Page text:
The time spent shooting high school sports and now the Syracuse Orange (see my reel above) has landed me some exciting opportunities with ESPN.
It all started with an email to the CitrusTV sports director from a crewing company called Kwokman Productions. Kwokman was looking for utilities on the ESPN2 broadcast of the Syracuse/Minnesota football game in the fall (yes, apparently we still have a football team...), and I was quick to jump on the crew.
Several CitrusTV members and I helped the cart-cam unit, which could drive along the sidelines with a raised platform that had a camera on it. A few of my other friends from CitrusTV held parab mics (the big plastic semi-spheres you see around the field for any football broadcast). Here's a goofy picture of me on the sidelines.
It was fun, and just the start for a good relationship with Kwokman and various ESPN operations producers throughout what's been one of the best basketball seasons for the Orange. I've had the good fortune of working on every single ESPN or ESPN2 broadcast out of the Carrier Dome this season.
Generally speaking, a utility helps the camera operators with whatever they need with setup, strike (breaking stuff down and putting it away), and during the broadcast. During setup and strike, I've worked a lot with the operators of the Fletcher robotic camera operators - the cool remote controlled cameras above the hoops. One of the operators who comes to 'cuse a lot and is an alum from the '70s has even worked with my dad, aunt and uncle - it's a small world.
During the broadcast, I've mainly tended to the cable for handheld operators. Usually this entails sitting baseline, under one of the baskets in a coveted blue ESPN vest and whenever the camera operator moves making sure he has enough slack to get to where he needs to be and making sure no one trips over the cable. It can get pretty tricky during warmups when there are a lot of people on the court and during the game when we head into the crowd to get bump shots - those short little shots you see before the broadcast goes to a commercial break.
Of course - life is made much easier knowing the secrets of over-undering cable, thanks to years of practice with my dad who was a grip, gaffer and jib operator for years. Not to mention the handy instructional video by CitrusTV/Orange Television Network's own Wes Purvis...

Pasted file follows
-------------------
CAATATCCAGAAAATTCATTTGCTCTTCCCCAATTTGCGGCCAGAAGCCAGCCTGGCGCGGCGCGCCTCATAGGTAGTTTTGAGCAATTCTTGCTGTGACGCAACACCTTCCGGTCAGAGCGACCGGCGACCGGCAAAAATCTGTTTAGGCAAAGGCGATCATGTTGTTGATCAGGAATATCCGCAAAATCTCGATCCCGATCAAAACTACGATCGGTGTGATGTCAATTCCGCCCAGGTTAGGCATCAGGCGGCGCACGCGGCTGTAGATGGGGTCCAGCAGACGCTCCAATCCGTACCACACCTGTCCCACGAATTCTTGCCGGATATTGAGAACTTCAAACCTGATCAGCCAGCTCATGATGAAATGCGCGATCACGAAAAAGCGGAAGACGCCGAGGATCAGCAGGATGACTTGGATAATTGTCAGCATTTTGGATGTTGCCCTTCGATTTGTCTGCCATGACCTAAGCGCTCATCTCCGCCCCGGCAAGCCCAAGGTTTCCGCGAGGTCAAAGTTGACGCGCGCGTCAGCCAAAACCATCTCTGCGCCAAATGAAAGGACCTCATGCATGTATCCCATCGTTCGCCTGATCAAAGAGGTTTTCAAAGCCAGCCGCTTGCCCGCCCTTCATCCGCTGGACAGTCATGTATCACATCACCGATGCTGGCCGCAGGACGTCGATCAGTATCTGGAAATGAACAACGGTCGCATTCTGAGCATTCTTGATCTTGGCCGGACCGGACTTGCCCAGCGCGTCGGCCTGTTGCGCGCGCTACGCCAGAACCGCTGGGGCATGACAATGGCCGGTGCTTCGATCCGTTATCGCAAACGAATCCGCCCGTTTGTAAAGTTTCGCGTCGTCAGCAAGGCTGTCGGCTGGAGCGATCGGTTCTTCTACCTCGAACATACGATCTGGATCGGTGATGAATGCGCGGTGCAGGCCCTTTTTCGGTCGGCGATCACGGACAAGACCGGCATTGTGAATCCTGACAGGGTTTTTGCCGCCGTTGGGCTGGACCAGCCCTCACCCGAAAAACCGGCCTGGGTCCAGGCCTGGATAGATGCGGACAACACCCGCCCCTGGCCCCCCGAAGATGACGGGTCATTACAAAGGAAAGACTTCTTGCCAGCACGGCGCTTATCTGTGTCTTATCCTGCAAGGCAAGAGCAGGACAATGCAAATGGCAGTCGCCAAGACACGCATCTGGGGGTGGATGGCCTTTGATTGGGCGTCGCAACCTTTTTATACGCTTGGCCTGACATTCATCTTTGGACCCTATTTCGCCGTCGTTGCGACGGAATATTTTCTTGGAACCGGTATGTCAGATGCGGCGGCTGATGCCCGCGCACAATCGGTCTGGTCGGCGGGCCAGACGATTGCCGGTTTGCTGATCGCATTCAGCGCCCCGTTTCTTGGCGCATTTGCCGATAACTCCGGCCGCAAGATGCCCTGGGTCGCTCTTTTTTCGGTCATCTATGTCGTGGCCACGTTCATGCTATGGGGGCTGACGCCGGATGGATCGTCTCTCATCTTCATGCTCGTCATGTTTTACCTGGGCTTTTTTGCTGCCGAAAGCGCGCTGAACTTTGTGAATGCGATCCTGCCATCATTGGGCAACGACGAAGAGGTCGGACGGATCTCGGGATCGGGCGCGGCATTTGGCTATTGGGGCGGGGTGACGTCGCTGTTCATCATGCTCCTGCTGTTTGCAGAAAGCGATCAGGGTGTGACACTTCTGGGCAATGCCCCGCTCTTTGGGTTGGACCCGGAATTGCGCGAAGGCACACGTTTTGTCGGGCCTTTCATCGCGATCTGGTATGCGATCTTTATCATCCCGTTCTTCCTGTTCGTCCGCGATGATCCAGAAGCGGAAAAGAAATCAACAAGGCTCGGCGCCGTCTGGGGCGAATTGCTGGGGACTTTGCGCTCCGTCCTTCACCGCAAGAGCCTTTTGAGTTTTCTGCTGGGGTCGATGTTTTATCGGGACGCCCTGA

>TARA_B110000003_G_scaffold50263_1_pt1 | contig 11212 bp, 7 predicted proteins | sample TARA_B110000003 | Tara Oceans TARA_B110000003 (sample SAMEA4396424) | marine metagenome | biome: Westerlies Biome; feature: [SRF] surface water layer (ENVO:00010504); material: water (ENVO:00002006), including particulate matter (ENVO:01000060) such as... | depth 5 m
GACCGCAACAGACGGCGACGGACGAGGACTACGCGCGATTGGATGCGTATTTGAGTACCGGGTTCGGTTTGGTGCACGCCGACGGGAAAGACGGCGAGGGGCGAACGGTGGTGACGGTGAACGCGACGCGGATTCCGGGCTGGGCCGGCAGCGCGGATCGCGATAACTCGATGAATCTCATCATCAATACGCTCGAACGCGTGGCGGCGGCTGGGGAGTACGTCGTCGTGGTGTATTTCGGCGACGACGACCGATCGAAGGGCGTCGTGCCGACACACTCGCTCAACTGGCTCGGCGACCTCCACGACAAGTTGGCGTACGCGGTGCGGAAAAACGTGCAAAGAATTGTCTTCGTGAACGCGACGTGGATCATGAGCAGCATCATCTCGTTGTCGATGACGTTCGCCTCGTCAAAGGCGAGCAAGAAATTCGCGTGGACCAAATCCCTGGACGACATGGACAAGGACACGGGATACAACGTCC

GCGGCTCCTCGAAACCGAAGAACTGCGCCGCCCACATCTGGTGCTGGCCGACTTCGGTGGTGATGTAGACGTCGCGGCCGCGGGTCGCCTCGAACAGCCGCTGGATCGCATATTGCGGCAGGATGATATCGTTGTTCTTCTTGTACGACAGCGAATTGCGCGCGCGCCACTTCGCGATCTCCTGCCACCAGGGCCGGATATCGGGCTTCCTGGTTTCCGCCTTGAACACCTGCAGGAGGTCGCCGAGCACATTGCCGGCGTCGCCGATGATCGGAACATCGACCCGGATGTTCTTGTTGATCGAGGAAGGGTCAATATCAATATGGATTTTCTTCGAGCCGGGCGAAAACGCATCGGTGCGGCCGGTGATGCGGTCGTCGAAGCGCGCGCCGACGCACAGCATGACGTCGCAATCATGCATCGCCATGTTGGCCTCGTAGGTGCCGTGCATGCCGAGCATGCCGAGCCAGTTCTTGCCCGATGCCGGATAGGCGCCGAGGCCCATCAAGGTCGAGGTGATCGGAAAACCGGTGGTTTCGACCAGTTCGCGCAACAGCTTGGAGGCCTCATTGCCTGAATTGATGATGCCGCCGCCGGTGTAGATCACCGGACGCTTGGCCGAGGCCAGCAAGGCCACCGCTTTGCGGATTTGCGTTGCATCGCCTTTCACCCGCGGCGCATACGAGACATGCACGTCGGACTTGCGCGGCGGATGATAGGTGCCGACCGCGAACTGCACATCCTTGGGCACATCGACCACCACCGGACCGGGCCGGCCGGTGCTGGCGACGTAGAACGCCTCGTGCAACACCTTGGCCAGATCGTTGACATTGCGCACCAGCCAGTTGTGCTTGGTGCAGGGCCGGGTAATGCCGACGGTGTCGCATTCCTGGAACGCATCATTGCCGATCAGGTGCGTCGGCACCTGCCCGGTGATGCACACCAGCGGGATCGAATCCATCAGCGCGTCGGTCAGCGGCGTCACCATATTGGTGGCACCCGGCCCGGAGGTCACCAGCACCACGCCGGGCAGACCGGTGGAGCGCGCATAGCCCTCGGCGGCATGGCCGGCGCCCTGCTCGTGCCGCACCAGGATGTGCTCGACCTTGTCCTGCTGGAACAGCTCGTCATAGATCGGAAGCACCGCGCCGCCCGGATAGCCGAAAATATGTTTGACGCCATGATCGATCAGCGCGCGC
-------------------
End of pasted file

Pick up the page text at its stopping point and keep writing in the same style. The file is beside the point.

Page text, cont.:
Here's a quick video clip from my phone before the Syracuse/Louisville game on Valentine's Day:
Probably the most exciting broadcast to work on was the Syracuse/Villanova game on Feb. 27. The game broke Syracuse's on-campus attendance record as 34,616 fans filled the Carrier Dome.
Fans had camped out on the concourse of the Dome starting on the Wednesday before the Saturday game. CitrusTV News provided live coverage from the Dome on Friday. With a simple iChat connection back to our studio across campus, an A-block story, teases throughout the broadcast, the weather forecast (they even let me in front of the camera), and half of sports block were all live from the Dome. We had two cameras streaming back: one from the concourse where the campers were lined up and one of the court where the team had been practicing.
Check out this video of the team hanging out with fans on that Friday afternoon:
And here's the newscast featuring live hits throughout...
Finally, Saturday was game day... and not just any game day, it was College GameDay on ESPN. The pre-game broadcast brought several cameras, a news desk, interview sets and ESPN's top talent onto Jim Boeheim Court.
Everything led up to an exciting game - not to mention a pretty enjoyable assignment for me. During the broadcast, my job was to follow sidelines reporter Erin Andrews around with a battery-powered 1x1 foot LED LitePanel to hold up whenever she was on air. Not a bad job.
The Orange's journey in the NCAA tournament was cut short with the loss to Butler in the Sweet Sixteen, but my experience in sports TV production carries on. As Syracuse lacrosse season is in full swing, I'm still on the producing team for CitrusTV's Orange Press Pass, the only live post-game TV show for the nation's best lacrosse team.
This month we'll also be producing a play-by-play broadcast for a women's lacrosse game for SUper Sports, a joint production of the Orange Television Network and CitrusTV. For OTN I work as the Engineer in Charge (EIC) for SUper Sports, overseeing the four-camera shoot and fly-pack control room.
Last week director for NBC Sports Drew Esocoff was in Syracuse to teach a one-credit elective course on sports directing. Esocoff has directed Sunday Night Football for years. For the Olympics, he did swimming in Beijing and snowboarding and the closing ceremonies in Vancouver. He also directed the Super Bowl in 2009. Check out the photo below to see what the typical class was like... watching his monitor wall, hearing his commands and talent, and using a laser pointer to pick what shots we liked best. What a cool teaching tool.
What's next? This summer I'll be in Bristol, CT at ESPN's headquarters completing a studio operations internship.
Disclaimer: Any information and opinions in this blog post and throughout my Web site are my own and do not necessarily represent ESPN, Inc. or the Walt Disney Company.